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FRANK MERRIWELL'S TRIUMPH
Robert H. Boyle
December 24, 1962
HOW YALE'S GREAT ATHLETE CAPTURED AMERICA'S FANCY, or, PURIFIED THE PENNY DREADFULS AND BECAME IMMORTAL
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December 24, 1962

Frank Merriwell's Triumph

HOW YALE'S GREAT ATHLETE CAPTURED AMERICA'S FANCY, or, PURIFIED THE PENNY DREADFULS AND BECAME IMMORTAL

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Pierson was not. At Yale, the Yale of Merriwell anyway, democracy rules, and athletics are at the heart of this democratic spirit:

Merriwell knew well enough that Phillips men were given preference in everything at Yale as a rule, for they had friends to pull them through, while the fellows who had been prepared by private tutors lacked such an advantage. But Frank had likewise discovered that in most cases a man was judged fairly at Yale, and he could become whatever he chose to make himself, in case he has the ability.

Frank had heard the cry which had been raised at that time that the old spirit of democracy was dying out at Yale, and that great changes had taken place there. He had heard that Yale was getting to be more like another college, where the swell set are strongly in evidence and the seniors likely to be very exclusive, having but a small circle of speaking acquaintances. In the course of time Frank came to believe that the old spirit was still powerful at Yale. There were a limited number of young gentlemen who plainly considered themselves superior beings, and who positively refused to make acquaintances outside a certain limit; but those men held no position in athletics, were seldom of prominence in the societies, and were regarded as cads by the men most worth knowing. They were to be pitied, not envied.

At Yale the old democratic spirit still prevailed. The young men were drawn from different social conditions, and in their homes they kept to their own set; but they seemed to leave this aside, and they mingled and submerged their natural differences under that one broad generalization, "the Yale man."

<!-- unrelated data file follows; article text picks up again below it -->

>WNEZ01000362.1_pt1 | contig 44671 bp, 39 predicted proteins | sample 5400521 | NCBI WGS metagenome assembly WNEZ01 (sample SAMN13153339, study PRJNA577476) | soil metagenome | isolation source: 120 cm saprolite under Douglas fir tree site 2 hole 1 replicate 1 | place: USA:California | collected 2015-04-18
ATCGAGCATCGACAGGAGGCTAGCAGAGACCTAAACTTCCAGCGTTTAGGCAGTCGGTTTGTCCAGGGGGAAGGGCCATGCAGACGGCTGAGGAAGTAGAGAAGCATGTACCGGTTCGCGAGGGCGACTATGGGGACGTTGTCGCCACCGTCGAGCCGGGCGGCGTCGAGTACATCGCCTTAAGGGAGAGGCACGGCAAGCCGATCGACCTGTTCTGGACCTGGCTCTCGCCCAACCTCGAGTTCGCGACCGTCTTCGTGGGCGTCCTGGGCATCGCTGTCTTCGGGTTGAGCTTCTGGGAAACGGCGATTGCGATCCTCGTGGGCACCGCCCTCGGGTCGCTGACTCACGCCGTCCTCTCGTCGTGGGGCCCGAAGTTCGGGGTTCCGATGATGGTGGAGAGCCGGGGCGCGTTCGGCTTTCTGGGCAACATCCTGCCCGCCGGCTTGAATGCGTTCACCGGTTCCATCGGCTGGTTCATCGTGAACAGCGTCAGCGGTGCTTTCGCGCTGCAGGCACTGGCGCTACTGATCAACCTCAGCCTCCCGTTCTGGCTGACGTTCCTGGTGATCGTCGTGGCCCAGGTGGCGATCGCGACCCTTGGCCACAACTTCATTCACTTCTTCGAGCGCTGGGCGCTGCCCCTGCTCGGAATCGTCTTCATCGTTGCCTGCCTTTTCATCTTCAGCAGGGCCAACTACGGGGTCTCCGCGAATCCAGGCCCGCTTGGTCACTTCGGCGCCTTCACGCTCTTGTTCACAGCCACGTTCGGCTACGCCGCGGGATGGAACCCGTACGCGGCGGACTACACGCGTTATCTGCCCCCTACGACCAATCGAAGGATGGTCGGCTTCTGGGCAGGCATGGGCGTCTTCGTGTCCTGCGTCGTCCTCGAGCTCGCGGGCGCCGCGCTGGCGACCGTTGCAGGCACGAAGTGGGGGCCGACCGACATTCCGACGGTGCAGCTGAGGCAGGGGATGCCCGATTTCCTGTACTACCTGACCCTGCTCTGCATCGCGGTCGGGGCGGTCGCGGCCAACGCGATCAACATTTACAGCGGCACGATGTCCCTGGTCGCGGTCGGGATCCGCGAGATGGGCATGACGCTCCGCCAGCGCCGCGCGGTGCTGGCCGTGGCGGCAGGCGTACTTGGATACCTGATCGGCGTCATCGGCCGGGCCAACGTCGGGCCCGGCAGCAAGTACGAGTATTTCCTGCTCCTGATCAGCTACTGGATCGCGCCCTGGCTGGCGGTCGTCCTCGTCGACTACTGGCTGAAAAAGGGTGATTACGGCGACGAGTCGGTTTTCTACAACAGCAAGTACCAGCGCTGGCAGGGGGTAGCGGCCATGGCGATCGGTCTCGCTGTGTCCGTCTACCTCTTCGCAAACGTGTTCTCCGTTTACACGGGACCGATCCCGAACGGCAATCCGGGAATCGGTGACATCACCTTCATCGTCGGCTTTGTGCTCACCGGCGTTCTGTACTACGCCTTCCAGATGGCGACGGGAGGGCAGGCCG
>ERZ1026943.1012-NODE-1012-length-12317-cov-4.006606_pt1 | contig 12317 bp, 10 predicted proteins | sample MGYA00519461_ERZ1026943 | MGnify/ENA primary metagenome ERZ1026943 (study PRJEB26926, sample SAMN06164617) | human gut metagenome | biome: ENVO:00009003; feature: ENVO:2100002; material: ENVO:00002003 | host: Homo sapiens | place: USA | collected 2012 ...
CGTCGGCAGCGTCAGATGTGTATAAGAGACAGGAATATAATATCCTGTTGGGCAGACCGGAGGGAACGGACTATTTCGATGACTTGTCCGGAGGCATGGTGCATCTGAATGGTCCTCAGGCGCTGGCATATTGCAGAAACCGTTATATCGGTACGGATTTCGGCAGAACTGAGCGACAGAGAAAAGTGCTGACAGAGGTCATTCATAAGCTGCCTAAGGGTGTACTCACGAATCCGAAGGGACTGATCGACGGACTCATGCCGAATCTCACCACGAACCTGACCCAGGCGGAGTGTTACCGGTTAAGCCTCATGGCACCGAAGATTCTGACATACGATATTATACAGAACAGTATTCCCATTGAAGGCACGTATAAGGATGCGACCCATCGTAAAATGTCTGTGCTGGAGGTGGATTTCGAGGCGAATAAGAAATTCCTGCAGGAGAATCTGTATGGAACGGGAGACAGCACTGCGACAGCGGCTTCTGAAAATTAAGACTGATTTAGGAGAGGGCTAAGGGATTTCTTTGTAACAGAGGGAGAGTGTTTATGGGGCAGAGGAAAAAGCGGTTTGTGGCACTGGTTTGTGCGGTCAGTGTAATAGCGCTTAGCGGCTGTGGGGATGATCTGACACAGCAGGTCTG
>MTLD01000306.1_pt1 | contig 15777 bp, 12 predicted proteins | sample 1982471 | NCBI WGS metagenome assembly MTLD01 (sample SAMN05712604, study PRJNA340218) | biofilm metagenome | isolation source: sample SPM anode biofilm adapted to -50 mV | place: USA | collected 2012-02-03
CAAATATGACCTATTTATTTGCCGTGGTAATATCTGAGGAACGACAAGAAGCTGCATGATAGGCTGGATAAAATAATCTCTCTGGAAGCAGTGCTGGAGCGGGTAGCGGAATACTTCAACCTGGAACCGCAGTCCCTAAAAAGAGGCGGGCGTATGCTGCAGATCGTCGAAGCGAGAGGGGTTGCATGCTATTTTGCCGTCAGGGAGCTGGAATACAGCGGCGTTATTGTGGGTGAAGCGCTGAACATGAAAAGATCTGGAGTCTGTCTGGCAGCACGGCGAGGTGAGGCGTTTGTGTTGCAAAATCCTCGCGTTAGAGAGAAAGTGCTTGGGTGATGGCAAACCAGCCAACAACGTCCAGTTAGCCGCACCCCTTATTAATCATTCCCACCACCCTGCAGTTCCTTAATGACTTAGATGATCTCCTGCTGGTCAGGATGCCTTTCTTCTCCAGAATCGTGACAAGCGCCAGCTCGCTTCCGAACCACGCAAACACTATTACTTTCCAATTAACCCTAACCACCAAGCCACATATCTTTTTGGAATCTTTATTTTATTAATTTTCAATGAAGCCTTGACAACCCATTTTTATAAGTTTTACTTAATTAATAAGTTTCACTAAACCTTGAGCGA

And Merriwell was to find that this even extended to their social life, their dances, their secret societies, where all who showed themselves to have the proper dispositions and qualifications were admitted without distinction of previous condition or rank in their own homes.

Each class associated with itself, it is true, the members making no close friendships with members of other classes, with the possible exceptions of the juniors and seniors, where class feeling did not seem to run so high. A man might know men of other classes, but he never took them for chums.

The democratic spirit at Yale came mainly from athletics, as Frank soon discovered. Every class had half a dozen teams—tennis, baseball, football, the crew and so on. Everybody, even the "greasy" grinds, seemed interested in something, and so one or more of these organizations had some sort of a claim on everybody.

Besides this, there was the general work in the gymnasium, almost every member of every class appearing there at some time or other, taking exercise as a pastime or necessity.

The 'Varsity Athletic organization drew men from every class, not excepting the professional and graduate schools, and, counting the trials and everything, brought together hundreds of men.

In athletics strength and skill win, regardless of money or family; so it happened that the poorest man in the university stood a show of becoming the lion and idol of the whole body of young men.

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